Scientists have determined the properties of unseen "tails" sticking out of supermassive black holes at the heart of active galactic nuclei by analyzing unexpected discrepancies between the data of high-precision observations conducted by an international network of radio telescopes and that of Gaia -- a space observatory of the European Space Agency carrying optical telescopes on board."It is no exaggeration to say that a new area of observational astrophysics has begun," says Yuri Kovalev who heads MIPT's Laboratory of Relativistic Astrophysics and a laboratory at the Lebedev Physical Institute (LPI) of the Russian Academy of Sciences."By comparing the data from radio interferometers and optical telescopes, we can obtain information about hot jets and the accretion disks surrounding black holes at the center of galaxies in the visible part of the spectrum.Yuri Kovalev and Leonid Petrov from MIPT and LPI collaborated on a research paper, which has recently been published in Monthly Notices of the Royal Astronomical Society, that analyzes the coordinates of active nuclei of remote galaxies obtained independently by very long baseline interferometry, or VLBI, and the Gaia space astrometry observatory.In 2013, the European space observatory Gaia was launched with an aim of cataloging the precise coordinates and velocities of 1 billion stars in our Galaxy.More than 10,000 of these are extremely bright active galactic nuclei called quasars.
A single-walled carbon nanotube, or SWNT, can be pictured as a graphene sheet rolled into a cylinder.Transparent and flexible carbon nanotube films -- that is, 2-D structures formed by intersecting nanotubes -- have a wide variety of potential applications, for example as supercapacitors or transparent electrodes in flexible electronics -- electronic devices that can be bent, folded, and twisted without breaking.The physicists measured optical and electrical properties of the films by terahertz-infrared spectroscopy at a variety of temperatures, from -268 degrees Celsius to room temperature, and in a wide range of incident radiation wavelengths -- from ultraviolet to terahertz (wavelengths of about 1 millimeter).On their surface, carbon monoxide (CO) disproportionation -- simultaneous oxidation and reduction -- occurs and finally SWNTs grow.By varying the duration of the collection time, one could obtain the films of different thicknesses.This method enables the production of high-quality nanotubes with no amorphous carbon impurities.
Lebedev Physical Institute of the Russian Academy of Sciences and Dagestan State University, have conducted an experiment with the help of muon radiography method (a modern method of scanning the internal structure of substances) that could turn out to be substantial.The research group non-invasively scanned the hidden space underground the northwestern part of the Naryn-Kala fortress (Derbent).The 12-meter section is almost completely hidden underground, and only a piece of a dilapidated dome is visible from the surface.The structure dates back to around the year 300 A.D. Until recently, people in the area believed this was just an underground reservoir.However, recent archeological research suggests this structure is the oldest Christian Temple in modern-day Russian.Not all archeologists agree with the last interpretation.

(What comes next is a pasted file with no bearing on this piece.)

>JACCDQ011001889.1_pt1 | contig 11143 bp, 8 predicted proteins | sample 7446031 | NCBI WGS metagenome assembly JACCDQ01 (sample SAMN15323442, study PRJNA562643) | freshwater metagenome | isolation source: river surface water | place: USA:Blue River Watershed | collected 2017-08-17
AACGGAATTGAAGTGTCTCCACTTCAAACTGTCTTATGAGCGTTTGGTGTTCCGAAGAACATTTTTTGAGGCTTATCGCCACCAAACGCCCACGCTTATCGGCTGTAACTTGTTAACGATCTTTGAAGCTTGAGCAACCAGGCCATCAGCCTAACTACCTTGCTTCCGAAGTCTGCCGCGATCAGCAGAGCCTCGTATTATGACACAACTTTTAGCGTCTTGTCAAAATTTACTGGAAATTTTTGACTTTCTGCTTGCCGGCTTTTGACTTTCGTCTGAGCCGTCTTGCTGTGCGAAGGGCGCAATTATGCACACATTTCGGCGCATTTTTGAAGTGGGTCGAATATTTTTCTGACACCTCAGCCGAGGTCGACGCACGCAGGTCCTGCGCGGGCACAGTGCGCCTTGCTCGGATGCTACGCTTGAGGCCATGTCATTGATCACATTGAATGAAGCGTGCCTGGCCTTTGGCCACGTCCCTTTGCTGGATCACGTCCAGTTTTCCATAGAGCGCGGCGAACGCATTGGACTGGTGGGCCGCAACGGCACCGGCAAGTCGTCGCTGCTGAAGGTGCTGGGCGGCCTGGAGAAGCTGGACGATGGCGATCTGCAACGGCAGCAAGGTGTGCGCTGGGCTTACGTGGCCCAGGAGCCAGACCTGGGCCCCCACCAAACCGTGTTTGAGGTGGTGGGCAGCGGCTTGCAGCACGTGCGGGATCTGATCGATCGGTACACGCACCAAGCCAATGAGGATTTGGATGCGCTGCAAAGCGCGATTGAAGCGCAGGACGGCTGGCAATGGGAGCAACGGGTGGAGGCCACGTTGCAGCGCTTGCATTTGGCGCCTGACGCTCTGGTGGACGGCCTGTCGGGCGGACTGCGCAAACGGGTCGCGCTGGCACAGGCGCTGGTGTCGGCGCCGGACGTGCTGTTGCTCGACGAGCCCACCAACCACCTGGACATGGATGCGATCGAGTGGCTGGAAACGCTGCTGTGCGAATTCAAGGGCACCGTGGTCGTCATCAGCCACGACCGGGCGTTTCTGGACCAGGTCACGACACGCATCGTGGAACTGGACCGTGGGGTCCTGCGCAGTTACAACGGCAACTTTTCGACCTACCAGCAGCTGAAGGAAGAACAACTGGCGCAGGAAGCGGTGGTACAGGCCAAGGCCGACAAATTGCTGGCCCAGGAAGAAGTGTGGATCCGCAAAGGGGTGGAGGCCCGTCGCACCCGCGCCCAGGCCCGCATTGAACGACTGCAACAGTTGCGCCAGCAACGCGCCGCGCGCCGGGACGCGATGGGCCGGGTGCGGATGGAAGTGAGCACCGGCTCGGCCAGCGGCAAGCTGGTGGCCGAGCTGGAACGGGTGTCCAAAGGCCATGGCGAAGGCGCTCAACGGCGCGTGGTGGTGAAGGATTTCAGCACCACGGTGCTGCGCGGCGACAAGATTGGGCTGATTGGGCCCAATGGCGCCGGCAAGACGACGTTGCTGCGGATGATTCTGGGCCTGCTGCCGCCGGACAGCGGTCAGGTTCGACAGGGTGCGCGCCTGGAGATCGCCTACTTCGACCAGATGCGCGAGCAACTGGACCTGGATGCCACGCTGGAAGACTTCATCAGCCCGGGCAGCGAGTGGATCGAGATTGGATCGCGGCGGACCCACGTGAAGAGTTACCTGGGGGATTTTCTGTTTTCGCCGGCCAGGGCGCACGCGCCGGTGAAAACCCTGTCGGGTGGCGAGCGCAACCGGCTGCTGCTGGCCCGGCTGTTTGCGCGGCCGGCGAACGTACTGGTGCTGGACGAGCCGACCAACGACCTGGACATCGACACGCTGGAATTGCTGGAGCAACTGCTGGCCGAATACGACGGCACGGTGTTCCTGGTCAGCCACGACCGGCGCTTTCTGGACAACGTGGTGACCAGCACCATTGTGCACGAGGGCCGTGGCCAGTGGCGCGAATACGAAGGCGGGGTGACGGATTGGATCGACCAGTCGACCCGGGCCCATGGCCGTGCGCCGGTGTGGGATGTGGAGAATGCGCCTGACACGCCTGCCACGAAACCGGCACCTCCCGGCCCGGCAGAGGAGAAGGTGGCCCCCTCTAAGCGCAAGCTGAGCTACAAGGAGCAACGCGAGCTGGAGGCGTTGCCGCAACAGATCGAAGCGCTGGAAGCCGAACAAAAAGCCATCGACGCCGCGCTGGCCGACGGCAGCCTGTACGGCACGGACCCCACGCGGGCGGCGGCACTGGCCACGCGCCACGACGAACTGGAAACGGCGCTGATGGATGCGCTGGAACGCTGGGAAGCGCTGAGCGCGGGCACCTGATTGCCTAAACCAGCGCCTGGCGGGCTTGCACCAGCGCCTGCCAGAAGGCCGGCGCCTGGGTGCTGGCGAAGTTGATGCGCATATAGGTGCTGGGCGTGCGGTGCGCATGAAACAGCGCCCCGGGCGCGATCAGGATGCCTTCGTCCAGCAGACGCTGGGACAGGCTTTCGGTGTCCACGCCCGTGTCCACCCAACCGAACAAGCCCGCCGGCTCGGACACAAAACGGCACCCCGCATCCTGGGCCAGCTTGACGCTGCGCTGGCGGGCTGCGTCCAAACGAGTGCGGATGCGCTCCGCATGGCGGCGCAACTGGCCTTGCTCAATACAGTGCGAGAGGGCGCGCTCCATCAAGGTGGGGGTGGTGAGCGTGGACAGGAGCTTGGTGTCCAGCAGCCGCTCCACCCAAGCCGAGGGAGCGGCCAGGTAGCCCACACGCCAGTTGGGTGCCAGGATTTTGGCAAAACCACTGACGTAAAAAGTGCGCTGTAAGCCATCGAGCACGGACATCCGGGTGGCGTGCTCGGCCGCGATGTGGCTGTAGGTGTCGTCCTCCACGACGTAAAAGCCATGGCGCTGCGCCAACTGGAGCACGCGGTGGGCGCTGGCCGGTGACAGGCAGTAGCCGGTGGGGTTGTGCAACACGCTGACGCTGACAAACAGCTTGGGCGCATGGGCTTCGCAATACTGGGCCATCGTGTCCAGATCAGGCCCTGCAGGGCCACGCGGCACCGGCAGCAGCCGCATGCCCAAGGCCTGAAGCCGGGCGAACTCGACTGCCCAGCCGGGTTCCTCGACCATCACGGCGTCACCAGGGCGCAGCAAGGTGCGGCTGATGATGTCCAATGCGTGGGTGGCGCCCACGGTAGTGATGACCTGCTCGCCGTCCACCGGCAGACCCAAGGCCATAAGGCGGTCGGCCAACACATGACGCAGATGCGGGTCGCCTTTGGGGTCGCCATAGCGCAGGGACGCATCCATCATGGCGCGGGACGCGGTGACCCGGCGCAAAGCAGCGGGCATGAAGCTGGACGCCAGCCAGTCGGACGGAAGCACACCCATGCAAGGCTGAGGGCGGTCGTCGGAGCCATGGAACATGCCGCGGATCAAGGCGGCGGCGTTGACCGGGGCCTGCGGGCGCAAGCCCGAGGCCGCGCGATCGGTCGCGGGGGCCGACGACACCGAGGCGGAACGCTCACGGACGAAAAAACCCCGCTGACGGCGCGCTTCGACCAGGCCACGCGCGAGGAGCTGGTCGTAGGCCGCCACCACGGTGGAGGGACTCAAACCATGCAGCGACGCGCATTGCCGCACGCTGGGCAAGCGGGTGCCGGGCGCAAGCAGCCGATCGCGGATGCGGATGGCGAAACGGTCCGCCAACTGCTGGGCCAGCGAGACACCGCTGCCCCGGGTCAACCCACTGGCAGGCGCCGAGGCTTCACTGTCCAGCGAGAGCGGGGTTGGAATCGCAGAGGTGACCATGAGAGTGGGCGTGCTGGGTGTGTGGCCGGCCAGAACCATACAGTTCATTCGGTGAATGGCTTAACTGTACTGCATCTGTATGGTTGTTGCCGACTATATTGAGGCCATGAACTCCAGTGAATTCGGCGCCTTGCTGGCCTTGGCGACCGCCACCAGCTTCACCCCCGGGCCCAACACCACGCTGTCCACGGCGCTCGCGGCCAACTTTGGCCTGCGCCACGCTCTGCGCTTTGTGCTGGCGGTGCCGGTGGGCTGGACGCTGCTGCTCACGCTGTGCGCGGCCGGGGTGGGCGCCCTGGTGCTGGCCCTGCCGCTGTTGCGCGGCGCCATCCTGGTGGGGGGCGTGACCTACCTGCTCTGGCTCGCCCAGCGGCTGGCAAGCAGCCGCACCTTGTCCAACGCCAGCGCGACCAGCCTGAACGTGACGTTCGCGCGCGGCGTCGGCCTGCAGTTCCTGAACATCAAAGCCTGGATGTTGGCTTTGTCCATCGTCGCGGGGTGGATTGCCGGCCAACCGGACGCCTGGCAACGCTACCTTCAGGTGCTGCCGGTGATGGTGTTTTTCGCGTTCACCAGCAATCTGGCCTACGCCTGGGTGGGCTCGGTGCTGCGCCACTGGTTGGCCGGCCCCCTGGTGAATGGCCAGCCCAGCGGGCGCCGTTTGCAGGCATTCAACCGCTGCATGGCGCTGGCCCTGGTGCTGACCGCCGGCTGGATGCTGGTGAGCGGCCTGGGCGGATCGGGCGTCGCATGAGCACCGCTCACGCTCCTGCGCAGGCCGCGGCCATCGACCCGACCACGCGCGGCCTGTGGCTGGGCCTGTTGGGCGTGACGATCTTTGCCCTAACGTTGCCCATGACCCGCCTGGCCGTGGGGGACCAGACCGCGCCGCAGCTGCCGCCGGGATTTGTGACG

Shown in figure 1, a lamp of this kind relies on the same principle that powered the old TVs using cathode-ray tubes: A negatively charged electrode, or cathode, at one end of a vacuum tube serves as an electron gun.A potential difference of up to 10 kilovolts accelerates the emitted electrons toward a flat positively charged phosphor-coated electrode -- the anode -- at the opposite end of the tube.This electron bombardment results in light.Cathodoluminescent lamps have the advantage of being able to emit light almost at any wavelength, from the red to ultraviolet, depending on which fluorescent material is used.Novel ultraviolet light bulbs would be a particularly timely development, considering the recent ban on household appliances using mercury under the Minamata Convention, a United Nations treaty signed by 128 countries that came into effect in August 2017.Among other products, the ban targets ultraviolet fluorescent tubes, widely used for greenhouse lighting and other applications.
Lebedev Physical Institute of the Russian Academy of Sciences of the Russian Academy of Sciences, Skobeltsyn Institute of Nuclear Physics Lomonosov Moscow State University and Dagestan State University have published the first results of a "scan" obtained by the method of muon radiography of the underground space in the Derbent fortress of Naryn-Kala.If this theory is confirmed, this building is one of the oldest churches in the world.The 12-meter building is almost completely hidden under the ground, only a fragment of a half-destroyed dome is visible above the surface.This building in the northwestern part of the Naryn-Kala fortress in Derbent dates back to about 300 A.D. To date, the issue of the function of the building has not been resolved: a reservoir, a Christian temple, or a Zoroastrian fire temple.It is not possible for archaeologists to come to a consensus because the excavations of the temple, used for two centuries as a reservoir, can destroy a UNESCO cultural heritage site.Therefore, to study the premises, scientists used the method of muon radiography, placing several innovative detectors with a nuclear emulsion inside a buried building at a depth of 10 meters from the surface of the earth.
(Samara Polytech (Samara State Technical University)) The research team that includes Samara Polytech scientists obtained monoclinic NaVPO4F by solid-state synthesis using quenching and showed that sodium ions were inactive.